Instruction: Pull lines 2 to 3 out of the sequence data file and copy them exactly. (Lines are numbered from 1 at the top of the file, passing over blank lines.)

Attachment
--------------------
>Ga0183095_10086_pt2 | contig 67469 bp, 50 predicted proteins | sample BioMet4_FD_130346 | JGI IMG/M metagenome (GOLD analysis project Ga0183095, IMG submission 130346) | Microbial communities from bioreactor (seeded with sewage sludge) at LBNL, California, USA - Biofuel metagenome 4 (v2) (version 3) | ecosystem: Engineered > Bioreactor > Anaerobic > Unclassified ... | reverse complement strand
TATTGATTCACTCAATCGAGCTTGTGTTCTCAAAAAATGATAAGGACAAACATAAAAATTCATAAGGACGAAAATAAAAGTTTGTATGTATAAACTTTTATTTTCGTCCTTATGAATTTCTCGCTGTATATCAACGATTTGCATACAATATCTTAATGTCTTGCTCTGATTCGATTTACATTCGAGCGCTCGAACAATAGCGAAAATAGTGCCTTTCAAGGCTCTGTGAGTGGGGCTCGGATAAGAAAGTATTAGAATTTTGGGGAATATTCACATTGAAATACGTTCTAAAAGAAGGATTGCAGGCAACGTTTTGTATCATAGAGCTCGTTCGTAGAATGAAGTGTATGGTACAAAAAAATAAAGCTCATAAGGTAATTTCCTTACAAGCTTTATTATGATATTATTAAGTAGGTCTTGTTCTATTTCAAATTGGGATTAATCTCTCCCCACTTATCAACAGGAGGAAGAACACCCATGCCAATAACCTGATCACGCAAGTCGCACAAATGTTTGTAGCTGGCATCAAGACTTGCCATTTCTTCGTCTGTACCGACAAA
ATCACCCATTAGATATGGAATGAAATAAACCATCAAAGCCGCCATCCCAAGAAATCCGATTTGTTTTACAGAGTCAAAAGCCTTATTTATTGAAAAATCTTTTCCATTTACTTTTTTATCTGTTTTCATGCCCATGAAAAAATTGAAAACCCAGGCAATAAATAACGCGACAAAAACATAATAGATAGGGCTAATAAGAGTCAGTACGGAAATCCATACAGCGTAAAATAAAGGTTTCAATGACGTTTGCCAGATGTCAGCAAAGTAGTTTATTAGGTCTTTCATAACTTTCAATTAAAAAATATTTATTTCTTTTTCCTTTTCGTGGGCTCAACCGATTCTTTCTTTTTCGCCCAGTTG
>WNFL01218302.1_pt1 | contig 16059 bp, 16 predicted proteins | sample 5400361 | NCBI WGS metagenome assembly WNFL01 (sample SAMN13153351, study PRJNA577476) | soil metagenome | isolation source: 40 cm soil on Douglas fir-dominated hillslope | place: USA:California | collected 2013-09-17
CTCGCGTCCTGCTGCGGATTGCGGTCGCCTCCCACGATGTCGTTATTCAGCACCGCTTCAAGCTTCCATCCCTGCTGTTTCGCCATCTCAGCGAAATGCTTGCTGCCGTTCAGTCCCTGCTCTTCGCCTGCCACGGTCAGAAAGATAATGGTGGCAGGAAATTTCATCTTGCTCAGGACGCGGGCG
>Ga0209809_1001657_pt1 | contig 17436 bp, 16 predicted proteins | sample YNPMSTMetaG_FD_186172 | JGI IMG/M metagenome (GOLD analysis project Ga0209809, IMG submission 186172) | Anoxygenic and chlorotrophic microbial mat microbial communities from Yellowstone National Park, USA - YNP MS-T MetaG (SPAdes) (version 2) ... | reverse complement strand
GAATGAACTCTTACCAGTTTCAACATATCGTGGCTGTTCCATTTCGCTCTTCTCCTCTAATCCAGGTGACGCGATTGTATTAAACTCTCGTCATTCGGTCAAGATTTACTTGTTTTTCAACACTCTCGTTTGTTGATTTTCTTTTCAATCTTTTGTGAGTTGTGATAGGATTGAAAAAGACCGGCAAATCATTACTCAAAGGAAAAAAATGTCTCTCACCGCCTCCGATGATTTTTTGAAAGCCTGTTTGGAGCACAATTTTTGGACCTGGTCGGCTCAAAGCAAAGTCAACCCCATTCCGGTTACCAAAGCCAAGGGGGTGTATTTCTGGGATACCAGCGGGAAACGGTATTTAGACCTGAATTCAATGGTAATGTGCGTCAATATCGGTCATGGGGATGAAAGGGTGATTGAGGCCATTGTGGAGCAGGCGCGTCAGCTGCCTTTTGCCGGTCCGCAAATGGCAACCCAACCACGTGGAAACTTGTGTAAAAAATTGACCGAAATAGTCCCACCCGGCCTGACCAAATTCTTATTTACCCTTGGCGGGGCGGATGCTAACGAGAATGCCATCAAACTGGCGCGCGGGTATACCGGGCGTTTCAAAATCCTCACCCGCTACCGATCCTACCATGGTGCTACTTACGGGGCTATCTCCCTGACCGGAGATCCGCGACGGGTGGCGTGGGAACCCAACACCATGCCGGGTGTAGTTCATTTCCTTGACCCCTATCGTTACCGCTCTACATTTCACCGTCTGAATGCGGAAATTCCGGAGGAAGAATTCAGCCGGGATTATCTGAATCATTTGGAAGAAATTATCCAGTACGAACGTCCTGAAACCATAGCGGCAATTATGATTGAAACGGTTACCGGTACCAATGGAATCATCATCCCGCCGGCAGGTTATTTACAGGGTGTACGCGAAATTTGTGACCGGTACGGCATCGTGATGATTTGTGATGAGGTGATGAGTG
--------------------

TATTGATTCACTCAATCGAGCTTGTGTTCTCAAAAAATGATAAGGACAAACATAAAAATTCATAAGGACGAAAATAAAAGTTTGTATGTATAAACTTTTATTTTCGTCCTTATGAATTTCTCGCTGTATATCAACGATTTGCATACAATATCTTAATGTCTTGCTCTGATTCGATTTACATTCGAGCGCTCGAACAATAGCGAAAATAGTGCCTTTCAAGGCTCTGTGAGTGGGGCTCGGATAAGAAAGTATTAGAATTTTGGGGAATATTCACATTGAAATACGTTCTAAAAGAAGGATTGCAGGCAACGTTTTGTATCATAGAGCTCGTTCGTAGAATGAAGTGTATGGTACAAAAAAATAAAGCTCATAAGGTAATTTCCTTACAAGCTTTATTATGATATTATTAAGTAGGTCTTGTTCTATTTCAAATTGGGATTAATCTCTCCCCACTTATCAACAGGAGGAAGAACACCCATGCCAATAACCTGATCACGCAAGTCGCACAAATGTTTGTAGCTGGCATCAAGACTTGCCATTTCTTCGTCTGTACCGACAAA
ATCACCCATTAGATATGGAATGAAATAAACCATCAAAGCCGCCATCCCAAGAAATCCGATTTGTTTTACAGAGTCAAAAGCCTTATTTATTGAAAAATCTTTTCCATTTACTTTTTTATCTGTTTTCATGCCCATGAAAAAATTGAAAACCCAGGCAATAAATAACGCGACAAAAACATAATAGATAGGGCTAATAAGAGTCAGTACGGAAATCCATACAGCGTAAAATAAAGGTTTCAATGACGTTTGCCAGATGTCAGCAAAGTAGTTTATTAGGTCTTTCATAACTTTCAATTAAAAAATATTTATTTCTTTTTCCTTTTCGTGGGCTCAACCGATTCTTTCTTTTTCGCCCAGTTG